Big Bucks Bug-Brokering Program ShutteredBig Bucks Bug-Brokering Program Shuttered
'Cadillac' buyers were taking too long to close the deal
March 17, 2008
It turns out that the high-end zero-day exploit market isn’t so lucrative anymore: Netragard LLC as of yesterday had shut down its bug-brokering program aimed at getting researchers big bucks -- anywhere from $10,000 to $200,000 -- for exploits they developed.
Adriel Desautels, who founded the SNOSoft research team that ran the so-called Exploit Acquisition Program, says Netragard’s zero-day buyer clients had begun taking an excessive amount of time to close the deal and pay for the bugs they had either commissioned Netragard to get from researchers, or that Netragard had sold to them on behalf of researchers.
“An exploit has a short shelf life,” says Desautels, chief technology officer for security firm Netragard. “To successfully broker exploits and be able to broker to a buyer, we need to be able to move within one week or one month… three months can be okay, depending on the item.”
The last straw was a recent deal that went unpaid for seven months and left the researchers and Netragard empty-handed. “The buyer just didn’t get its act together fast enough, and seven months elapsed and suddenly all of the issues were suddenly fixed,” so the zero-day exploit was basically worthless, he says.
Desautels can’t reveal any of the businesses who were buying exploits through the Netragard program, but he says they were legitimate U.S.-based organizations, many of which he had known for 15 years. He first launched the bug broker business in 2000 under the name Secure Network Operations; Netragard took it over a year ago.
He says the high-end, Cadillac-type bug brokering market isn’t “viable” unless the buyers move more quickly to close the deals. “The slowdown killed the whole program,” he says. The average transaction time with a buyer jumped from a month or less to four months, and that’s too long, he says.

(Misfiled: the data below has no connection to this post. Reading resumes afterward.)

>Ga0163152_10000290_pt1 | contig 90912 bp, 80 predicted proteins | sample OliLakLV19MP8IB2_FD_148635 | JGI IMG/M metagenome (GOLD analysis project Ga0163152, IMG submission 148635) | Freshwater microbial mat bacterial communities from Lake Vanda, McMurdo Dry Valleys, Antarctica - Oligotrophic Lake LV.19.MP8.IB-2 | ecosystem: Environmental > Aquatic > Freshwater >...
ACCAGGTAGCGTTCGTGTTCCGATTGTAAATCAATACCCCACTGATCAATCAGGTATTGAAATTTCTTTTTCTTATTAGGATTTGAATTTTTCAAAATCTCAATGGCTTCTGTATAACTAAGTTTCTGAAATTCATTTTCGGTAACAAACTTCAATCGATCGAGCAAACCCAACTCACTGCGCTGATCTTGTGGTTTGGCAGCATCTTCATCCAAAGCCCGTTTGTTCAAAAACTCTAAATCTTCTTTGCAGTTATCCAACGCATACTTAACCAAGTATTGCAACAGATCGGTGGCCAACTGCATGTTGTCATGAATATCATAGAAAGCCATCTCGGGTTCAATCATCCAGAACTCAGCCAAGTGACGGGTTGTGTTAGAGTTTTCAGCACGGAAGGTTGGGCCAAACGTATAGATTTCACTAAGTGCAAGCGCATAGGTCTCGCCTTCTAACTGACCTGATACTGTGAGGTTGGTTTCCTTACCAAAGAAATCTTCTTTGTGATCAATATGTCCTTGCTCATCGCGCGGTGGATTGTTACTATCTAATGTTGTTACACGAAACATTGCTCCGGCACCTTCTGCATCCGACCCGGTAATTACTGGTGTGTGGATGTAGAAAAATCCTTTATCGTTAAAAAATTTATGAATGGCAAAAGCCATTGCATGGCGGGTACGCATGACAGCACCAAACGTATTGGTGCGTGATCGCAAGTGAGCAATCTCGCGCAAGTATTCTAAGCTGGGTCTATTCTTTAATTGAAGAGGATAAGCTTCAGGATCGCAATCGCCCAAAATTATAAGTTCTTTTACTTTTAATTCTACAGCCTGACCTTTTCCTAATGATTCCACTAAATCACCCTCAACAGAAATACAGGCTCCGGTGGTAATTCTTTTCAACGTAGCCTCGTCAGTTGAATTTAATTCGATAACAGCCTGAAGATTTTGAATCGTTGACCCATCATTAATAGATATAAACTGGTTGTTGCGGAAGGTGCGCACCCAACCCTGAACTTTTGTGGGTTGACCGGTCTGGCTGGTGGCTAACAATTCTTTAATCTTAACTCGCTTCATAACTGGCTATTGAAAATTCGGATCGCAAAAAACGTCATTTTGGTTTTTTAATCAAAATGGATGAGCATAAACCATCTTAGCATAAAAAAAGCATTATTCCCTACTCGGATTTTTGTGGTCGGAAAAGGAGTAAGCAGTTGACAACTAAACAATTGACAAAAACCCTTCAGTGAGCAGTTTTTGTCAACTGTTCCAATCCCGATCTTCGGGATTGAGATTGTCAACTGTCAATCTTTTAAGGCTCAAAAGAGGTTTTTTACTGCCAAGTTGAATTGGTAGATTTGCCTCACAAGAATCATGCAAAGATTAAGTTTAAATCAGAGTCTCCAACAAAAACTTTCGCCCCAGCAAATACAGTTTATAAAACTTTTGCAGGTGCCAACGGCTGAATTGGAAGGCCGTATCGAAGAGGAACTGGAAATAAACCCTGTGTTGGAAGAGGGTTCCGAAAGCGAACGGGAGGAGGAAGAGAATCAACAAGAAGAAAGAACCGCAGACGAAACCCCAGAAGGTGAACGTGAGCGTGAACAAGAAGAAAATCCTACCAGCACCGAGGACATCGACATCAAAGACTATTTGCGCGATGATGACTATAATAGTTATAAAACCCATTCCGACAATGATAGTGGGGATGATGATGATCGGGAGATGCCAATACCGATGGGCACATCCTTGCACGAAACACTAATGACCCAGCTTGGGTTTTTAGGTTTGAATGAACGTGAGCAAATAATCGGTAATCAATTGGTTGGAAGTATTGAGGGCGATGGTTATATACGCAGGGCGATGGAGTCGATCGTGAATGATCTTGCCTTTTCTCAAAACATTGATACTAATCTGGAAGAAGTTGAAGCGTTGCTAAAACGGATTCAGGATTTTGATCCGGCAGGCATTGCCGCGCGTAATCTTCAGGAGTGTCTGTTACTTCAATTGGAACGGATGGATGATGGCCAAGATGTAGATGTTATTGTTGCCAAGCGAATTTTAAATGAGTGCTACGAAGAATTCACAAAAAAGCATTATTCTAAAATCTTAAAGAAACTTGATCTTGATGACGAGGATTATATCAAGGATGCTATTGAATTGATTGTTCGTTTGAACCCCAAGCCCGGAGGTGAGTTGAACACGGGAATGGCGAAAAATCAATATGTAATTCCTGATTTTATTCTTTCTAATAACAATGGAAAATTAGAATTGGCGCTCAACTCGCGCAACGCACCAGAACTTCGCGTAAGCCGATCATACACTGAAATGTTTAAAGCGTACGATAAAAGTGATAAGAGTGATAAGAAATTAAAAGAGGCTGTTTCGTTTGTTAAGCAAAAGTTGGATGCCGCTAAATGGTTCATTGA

HD Moore, director of security research for BreakingPoint Systems, says the $50,000 price tag that was often associated with Netragard’s bug-buying program was too high. “Personally, I think $50K for a bug was ridiculous and the bottom was going to drop out anyway,” Moore says. “[But] the $10,000- to $15,000 exploit market is alive and well.”
The danger, of course, is that researchers who had been working with Netragard may get tempted to peddle their zero-days on the dark side, where cybercriminals may be willing to pay top dollar. “I absolutely worry” about that, Desautels says. “The threat that could be created by these items can be significant.”
The high-end black market is alive and well. Moore (who doesn’t buy or sell vulnerabilities) says he was recently approached by a sketchy potential buyer interested in a browser vulnerability he had posted in the Month of Browser Bugs.
“I was approached about a browser exploit by a firm that said they wanted to do training and they ‘needed’ a zero-day exploit to verify it,” he says. “I went through enough of the motions to check it out, mostly because I was curious how it worked. Even though this person had a real business, the reason for wanting the exploit didn't make sense, but it was easily ten times the price that iDefense or ZDI would have offered.”
iDefense, ZDI, and Immunity Inc., for instance, each run their own bug-buying programs, where they purchase vulnerabilities for internal use. Immunity rolls the exploits it buys into its penetration testing tools, for example.
"Immunity buys a lot of vulnerabilities. We also find that people who are interested in selling their information want lots of different ways to do so,” says David Aitel, CTO of Immunity. "For example, you may not be able to get an exclusive license to information. Lots of people sell to Immunity who do not want Immunity to handle going to the vendor for them the way TippingPoint or iDefense would. Flexibility is key.”
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